It would also stick it to some Arm purists, and a few former engineers, who believe A64 isn't "real" Arm.

New features

So, apart from this small change, what else is under the hood of the Armv8.2-A Cortex-A76? It will, ideally, be married to multiple Cortex-A55 cores to form system-on-chips built using 12nm, 7nm, and 5nm processes, where and when available. Ten nanometer is skipped. One A76 core should be, Arm staff said, about a quarter the size of a comparable Intel Skylake core.

As usual, Arm claimed the A76 will be faster and more power efficient than its previous Cortex-As, but how much faster honestly depends on the workload and how it is implemented and interconnected in an SoC, so it would be best to wait for people to test actual working silicon.

For what it's worth, Arm reckoned a 3GHz 7nm A76 single core is up to 35 per cent faster than a 2.8GHz 10nm Cortex-A75, as found in Qualcomm's Snapdragon 845, when running mixed integer and floating-point math benchmarks albeit in a simulator.

Each A76 has 128KB of L1 cache (64KB four-way instruction cache with four-cycle load-use latency, 64KB for data), 256 or 512KB of 1280-entry five-way L2 cache, and shares up to 4MB of L3. Here's its insides...

Internals of an Arm Cortex-A76 core

Click to enlarge ... Source: Arm

The front-end has a new and interesting mechanism: the branch predictor fetches 32 bytes from memory per cycle, running ahead of the instruction fetcher that consumes 16 bytes per cycle. The two operate separately. This allows the predictor to prime the core's caches way ahead of actual execution time with code that it reckons will be executed, and minimize bubbles in the pipeline during which the core can't do anything useful. Overall, this split method gives the A76 a lift over its predecessors.

Arm is all in on speculative execution. It has bet the ranch on it. It is not going away. Its processors would be hobbled without it, even though the approach has burdened Arm – like Intel and AMD and others – with Spectre vulnerabilities in its products, flaws that malware can exploit to obtain sensitive stuff from memory via side-channel leaks.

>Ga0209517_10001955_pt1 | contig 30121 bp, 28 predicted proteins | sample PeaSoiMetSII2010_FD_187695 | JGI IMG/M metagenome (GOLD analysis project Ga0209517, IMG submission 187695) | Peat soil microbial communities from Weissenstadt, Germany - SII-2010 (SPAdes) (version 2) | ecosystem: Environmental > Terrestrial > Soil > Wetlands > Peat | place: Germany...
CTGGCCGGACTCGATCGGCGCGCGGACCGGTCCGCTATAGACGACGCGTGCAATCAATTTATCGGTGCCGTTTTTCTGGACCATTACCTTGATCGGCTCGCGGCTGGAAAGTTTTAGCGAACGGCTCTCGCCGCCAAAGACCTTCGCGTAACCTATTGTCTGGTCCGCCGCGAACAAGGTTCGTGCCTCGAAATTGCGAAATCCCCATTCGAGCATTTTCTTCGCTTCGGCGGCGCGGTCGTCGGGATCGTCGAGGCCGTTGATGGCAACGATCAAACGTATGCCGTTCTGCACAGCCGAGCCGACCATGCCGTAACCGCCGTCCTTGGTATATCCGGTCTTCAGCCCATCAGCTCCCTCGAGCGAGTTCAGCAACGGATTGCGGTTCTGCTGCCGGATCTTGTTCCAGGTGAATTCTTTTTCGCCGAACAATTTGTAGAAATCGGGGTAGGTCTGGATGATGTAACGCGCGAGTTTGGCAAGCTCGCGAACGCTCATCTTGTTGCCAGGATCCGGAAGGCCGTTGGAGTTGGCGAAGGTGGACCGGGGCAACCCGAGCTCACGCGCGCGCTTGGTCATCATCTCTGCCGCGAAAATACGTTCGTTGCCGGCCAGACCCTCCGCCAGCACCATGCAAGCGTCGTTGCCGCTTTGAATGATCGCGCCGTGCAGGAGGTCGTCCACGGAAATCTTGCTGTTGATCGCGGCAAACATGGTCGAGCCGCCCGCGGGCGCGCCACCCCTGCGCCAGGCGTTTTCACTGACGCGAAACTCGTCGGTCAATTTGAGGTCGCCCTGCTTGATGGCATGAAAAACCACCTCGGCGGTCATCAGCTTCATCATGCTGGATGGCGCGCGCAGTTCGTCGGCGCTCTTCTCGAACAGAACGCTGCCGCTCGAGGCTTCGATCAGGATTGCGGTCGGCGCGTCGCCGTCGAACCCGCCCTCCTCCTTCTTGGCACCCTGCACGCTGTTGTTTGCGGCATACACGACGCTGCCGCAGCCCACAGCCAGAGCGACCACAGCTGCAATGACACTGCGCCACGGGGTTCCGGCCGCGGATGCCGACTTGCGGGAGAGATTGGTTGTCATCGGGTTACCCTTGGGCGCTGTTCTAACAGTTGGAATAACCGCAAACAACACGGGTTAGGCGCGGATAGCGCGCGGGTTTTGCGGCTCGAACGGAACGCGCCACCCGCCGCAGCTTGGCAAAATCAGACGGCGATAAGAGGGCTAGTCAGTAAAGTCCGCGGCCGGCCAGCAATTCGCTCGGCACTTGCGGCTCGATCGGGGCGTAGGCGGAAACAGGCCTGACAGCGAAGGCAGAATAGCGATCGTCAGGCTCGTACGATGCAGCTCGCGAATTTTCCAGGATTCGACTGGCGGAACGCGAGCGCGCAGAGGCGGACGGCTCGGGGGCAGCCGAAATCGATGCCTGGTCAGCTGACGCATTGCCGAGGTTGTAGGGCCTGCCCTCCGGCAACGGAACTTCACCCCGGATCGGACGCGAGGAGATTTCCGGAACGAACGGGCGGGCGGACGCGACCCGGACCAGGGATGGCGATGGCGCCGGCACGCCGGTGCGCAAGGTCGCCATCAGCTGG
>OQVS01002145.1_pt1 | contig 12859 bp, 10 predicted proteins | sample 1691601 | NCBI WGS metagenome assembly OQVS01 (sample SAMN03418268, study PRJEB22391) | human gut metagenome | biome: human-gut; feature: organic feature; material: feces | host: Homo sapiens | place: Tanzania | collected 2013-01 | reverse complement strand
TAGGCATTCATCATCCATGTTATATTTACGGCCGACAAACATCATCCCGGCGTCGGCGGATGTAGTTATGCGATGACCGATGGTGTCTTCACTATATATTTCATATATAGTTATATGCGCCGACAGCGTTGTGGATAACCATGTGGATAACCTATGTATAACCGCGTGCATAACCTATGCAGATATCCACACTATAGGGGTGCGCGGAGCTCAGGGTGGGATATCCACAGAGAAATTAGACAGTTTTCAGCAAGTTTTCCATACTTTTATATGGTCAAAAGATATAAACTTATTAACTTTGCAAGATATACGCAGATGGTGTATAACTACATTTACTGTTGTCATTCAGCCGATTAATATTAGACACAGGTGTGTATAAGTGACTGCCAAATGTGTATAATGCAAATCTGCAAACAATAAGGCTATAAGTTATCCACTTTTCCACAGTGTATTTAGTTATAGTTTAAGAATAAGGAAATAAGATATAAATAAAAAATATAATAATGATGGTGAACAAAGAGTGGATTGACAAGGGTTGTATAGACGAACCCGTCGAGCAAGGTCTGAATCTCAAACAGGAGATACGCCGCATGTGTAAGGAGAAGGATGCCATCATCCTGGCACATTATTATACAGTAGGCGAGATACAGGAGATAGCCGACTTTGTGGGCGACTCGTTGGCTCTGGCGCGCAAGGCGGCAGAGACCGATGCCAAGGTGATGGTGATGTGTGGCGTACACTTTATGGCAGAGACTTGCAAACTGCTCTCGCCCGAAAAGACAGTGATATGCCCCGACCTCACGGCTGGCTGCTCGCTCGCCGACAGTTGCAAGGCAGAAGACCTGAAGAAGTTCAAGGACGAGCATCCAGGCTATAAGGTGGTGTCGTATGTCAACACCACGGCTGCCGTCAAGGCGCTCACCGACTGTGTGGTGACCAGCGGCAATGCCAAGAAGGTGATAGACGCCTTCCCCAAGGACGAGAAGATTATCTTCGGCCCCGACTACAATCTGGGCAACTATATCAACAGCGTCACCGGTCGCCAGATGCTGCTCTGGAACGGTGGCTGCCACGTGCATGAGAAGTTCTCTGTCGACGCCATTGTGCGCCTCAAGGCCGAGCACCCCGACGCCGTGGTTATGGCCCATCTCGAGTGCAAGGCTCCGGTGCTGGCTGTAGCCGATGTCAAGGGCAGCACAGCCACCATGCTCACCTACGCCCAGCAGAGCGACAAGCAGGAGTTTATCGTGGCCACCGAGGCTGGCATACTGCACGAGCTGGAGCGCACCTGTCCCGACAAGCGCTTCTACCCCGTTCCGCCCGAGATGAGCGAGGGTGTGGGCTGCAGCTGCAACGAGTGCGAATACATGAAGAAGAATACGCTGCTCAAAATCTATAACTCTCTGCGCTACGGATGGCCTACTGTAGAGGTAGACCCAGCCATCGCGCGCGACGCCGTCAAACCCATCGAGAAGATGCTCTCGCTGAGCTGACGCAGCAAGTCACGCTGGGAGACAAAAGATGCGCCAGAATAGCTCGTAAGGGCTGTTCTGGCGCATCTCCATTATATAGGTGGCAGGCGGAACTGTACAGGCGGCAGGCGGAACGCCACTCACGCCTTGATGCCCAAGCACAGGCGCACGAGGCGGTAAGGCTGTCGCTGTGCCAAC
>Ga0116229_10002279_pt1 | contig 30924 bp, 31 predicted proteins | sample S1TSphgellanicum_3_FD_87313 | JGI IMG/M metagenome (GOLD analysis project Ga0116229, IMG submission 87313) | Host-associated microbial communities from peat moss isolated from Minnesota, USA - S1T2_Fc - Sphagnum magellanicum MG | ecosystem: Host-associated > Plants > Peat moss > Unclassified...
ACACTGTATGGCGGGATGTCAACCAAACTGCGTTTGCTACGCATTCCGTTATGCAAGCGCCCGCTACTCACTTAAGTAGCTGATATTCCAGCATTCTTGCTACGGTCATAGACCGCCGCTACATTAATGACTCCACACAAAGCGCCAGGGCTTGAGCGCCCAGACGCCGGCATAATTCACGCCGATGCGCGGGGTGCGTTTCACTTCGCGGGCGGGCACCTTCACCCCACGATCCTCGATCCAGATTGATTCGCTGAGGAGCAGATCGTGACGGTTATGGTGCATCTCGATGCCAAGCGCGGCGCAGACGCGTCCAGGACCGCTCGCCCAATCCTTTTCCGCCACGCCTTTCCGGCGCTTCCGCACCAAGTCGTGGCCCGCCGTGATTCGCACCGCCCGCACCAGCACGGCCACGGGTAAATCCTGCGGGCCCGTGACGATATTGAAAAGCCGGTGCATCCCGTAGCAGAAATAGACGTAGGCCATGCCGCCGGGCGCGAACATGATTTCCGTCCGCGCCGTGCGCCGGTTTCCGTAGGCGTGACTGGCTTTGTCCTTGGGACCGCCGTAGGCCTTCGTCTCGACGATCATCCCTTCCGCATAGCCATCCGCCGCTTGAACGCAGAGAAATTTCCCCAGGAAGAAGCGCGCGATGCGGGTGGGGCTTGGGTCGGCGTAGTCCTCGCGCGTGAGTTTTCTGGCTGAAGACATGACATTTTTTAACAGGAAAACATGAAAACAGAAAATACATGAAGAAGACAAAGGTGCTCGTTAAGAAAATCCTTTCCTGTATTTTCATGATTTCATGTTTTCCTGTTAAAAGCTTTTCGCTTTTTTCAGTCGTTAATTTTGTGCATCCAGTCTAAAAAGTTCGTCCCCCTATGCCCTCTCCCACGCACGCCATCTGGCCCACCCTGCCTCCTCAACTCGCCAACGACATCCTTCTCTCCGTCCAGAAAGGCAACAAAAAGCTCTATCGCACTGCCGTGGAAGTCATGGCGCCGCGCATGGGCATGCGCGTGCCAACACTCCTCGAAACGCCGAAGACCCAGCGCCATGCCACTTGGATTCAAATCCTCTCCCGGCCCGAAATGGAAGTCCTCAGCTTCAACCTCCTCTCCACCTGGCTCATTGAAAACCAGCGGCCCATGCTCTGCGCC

The A76's designers were reluctant to reveal exactly how they are mitigating these security oversights in the A76 and future CPU blueprints. Essentially, we're told, the core will pay much more attention to the context in which code is running to prevent software from snooping on other programs via these side-channel holes.

Address space identifiers, assigned by the operating system to each application or process, will be compared during speculative accesses so that one app can't leak what it's up to from the way it touches the caches. Arm has an easier job of defending against Spectre because its cores are not multithreaded – there isn't a second hardware thread in a core to snoop on the first.

As for blueprints for CPUs already out in the wild: the Cortex-A72, A73, and A75 designs will be tweaked to help thwart Spectre variant two attacks, and A75 will be rejigged to stop Meltdown-style prying, we're told. Plus, of course, there are software-level mitigations that can be applied.

Here's how the decode-to-execute stages of the pipeline break down:

Internals of an Arm Cortex-A76 core


Internals of an Arm Cortex-A76 core


Each core has a 6,000-entry branch target buffer in its branch predictor, a 48-entry fully associative L1 instruction translation lookaside buffer, and can handle up to 68 load and 72 store instructions in flight at any one time, with up to 20 outstanding non-prefetch misses.

Overall, there have been hundreds of tweaks to the architecture to squeeze an extra tiny percent here, a tiny percent there, out of the hardware, all adding up to a collective boost. Engineers have stepped through instructions, some as many as 100 pipeline stages long, to ensure there are no wasted cycles, to speed up privilege level changes and thus speed up context switches, to reduce branch latencies and increase bandwidth, and so on.

Chips and devices – think premium smartphones and netbooks – using the A76 should be in production by the end of the year, and on sale by the first quarter of 2019. System-on-chip makers already have access to the designs, with test silicon in hand, we're told.

And finally

Meanwhile, Arm also today unveiled its Mali G76 premium graphics processor designs, and the V76 video wrangler, to go alongside the A76 compute cousin. Again, the G76 is said to be faster and less power hungry than its predecessors: it has double the number of execution lanes than the G72, performing eight 32-bit floating-point vector math operations every three clock cycles. It also gains 8-bit integer dot-product inference, which is useful for machine learning.

The G76 has therefore eight lanes per processing engine, three engines per core, 20 cores per GPU, thus 480 total lanes versus the G72's 384, which means it gives you more bang for your buck. The texture mapper also has twice the throughput of the G72, Arm said.

The V76 can decode 8K video at 60 frames per second, we're told, generating a video wall if necessary of four-by-four screens at 1080p, or two by two at 2160p, at 60 FPS. Think of this stuff for smart TVS as well as tablets and other handheld gadgets. It can decode HEVC, VP9, VP8, H.264, AVS+, and other formats. ®